Recently, a number of universities have started to announce Black Studies and Africana Studies minors, and have been focusing on recruitment of Black faculty – but presence doesn’t always mean welcome, as the story of 1969 teaches us. We need to be constantly vigilant about that, and to think about creating not just spaces with representative numbers, but also welcoming and decolonial spaces.

Part of my own welcome at McMaster has been through the work that is being done by the African and Caribbean Faculty Association of McMaster (ACFAM) — meeting a community of scholars, who have been telling new arrivals like me what to look out for, some of the resources that are available, and some of the spaces in which our work might help to effect change within the institution.

You’ve mentioned that part of that welcome is being in a place that is preserving Black archives.

McMaster has been doing the work of curating Black archives, like the Miss Lou archive, the Austin Clarke papers, the Tony Macfarlane collection — for me, as a researcher who does work on the Caribbean, it’s a generative space. It feels like it’s a space in which there are resources that can inform my work.

I’ve always been interested in questions of literary historiography, and some of that has just been the nerdy work of going to the archives, sitting with the archives, encountering things in the archives that I’ve then gone back and pursued.

Can you tell me a little about the book of Lillian Allen poetry that just came out?

Lillian Allen is overdue a collection of this sort!

It was great sitting with these poems and thinking about them and about the tremendous trajectory of Lillian’s work, and also having the opportunity to talk with her about the context of her work across the decades.

One of the things that was important to me was positioning Lilian Allen as a poet of transnational significance. She talks about the ways in which she’s often considered foreign, both in relationship to Canada, but also in a Jamaican literary context as well.

Her poems have been important for writing the landscape of a city like Toronto, but she’s also writing about the US, and about South Africa, particularly in the context of apartheid, like so many other poets of the Black diaspora. She’s writing about Nicaragua, she’s writing about Britain and empire. She is writing about Jamaica– I think these transnational questions are important in thinking about her poems and this work as a collection.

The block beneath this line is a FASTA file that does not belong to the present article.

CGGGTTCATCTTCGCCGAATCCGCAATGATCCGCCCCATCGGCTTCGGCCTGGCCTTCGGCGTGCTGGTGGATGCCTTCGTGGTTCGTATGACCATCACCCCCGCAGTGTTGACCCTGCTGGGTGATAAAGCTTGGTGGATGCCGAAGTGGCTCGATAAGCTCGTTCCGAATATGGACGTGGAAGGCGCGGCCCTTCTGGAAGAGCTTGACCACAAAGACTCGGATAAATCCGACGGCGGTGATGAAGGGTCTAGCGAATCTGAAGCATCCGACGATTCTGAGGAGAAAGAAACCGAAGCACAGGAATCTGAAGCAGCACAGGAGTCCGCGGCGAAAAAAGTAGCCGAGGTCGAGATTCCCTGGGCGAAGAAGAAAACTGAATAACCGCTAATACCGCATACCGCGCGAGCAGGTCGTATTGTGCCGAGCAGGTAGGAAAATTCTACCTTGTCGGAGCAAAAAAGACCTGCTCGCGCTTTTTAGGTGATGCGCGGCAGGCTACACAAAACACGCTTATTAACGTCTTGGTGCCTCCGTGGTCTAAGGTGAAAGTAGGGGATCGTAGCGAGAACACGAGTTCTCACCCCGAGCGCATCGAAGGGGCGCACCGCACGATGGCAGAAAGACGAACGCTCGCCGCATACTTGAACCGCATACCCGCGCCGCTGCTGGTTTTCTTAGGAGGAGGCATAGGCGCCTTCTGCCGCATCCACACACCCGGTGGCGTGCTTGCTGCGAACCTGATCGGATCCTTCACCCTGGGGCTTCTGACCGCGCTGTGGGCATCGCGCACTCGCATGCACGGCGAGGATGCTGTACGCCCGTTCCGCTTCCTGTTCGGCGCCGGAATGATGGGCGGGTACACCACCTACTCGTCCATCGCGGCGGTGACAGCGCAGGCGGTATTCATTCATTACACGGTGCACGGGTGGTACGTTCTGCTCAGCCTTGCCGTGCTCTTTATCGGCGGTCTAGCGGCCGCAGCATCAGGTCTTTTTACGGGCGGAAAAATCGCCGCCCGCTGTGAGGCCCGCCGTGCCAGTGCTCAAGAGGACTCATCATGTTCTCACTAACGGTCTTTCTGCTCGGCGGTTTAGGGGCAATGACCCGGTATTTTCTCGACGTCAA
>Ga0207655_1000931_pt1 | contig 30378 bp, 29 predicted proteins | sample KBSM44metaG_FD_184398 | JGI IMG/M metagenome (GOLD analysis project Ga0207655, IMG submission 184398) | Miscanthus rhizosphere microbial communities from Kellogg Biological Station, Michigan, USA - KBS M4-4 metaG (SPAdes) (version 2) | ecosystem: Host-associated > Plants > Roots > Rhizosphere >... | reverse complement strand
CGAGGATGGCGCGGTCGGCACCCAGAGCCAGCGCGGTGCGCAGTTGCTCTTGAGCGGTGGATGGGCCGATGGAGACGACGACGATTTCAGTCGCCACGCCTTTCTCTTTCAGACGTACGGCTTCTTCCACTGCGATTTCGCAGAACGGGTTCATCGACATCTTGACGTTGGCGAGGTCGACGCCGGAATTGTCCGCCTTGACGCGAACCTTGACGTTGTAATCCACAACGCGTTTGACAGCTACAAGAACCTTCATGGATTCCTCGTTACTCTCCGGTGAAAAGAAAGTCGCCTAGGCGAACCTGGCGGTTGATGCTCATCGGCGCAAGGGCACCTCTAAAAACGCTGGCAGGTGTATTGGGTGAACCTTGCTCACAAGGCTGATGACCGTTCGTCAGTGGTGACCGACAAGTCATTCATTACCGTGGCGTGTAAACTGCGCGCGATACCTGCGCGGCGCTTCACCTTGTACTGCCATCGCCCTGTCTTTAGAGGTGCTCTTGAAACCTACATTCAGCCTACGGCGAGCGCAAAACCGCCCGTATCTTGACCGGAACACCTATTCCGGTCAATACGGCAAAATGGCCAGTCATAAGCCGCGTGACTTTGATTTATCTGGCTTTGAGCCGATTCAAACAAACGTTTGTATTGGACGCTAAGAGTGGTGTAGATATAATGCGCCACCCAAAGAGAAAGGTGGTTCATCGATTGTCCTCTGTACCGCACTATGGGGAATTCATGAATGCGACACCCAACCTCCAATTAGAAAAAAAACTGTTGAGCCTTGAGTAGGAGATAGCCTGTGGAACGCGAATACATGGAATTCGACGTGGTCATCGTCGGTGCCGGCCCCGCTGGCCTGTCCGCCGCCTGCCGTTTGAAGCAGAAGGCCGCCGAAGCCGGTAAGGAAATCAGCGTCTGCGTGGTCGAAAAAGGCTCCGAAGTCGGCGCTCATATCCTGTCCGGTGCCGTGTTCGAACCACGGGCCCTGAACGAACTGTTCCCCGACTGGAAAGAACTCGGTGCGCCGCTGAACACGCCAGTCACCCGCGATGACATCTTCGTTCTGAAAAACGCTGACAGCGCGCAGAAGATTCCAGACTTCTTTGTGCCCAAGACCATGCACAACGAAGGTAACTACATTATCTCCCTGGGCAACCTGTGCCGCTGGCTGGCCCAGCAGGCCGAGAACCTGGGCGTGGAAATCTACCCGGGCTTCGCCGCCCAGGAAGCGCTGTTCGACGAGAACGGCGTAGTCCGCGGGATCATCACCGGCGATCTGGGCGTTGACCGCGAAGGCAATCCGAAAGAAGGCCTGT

Has it been well received?

It has! It was on the CBC list of best poetry books of last year, which was a wonderful surprise.

It’s also been well received by my students. I had the pleasure of teaching it last term as part of a first-year course called The Written World.

Lillian Allen is consciously challenging us to think about the relationship between the world and the word — the ways in which the writer is reflecting on the world and reimagining the world through writing.

At the same time, she’s pushing against an understanding of her work solely in relation to a tradition of writing — she asks us to think about her poetry in the context of community in embodied and social ways.

What’s next?

I proposed a course which will be running in the fall called “Windrush Writing/Writing Windrush.”

Windrush was the ship that went from the Caribbean to London, bringing a whole generation, including writers, who remade Black cultural life in Britain.

Because I’ve been working with this archive, I’ll think with my students about the writing that emerged from the period of the Windrush migration to Britain, as well as more recent writings from the early 2000s that have been re-narrating those journeys.

We’re thinking through those histories, but also thinking through the resonances with the present.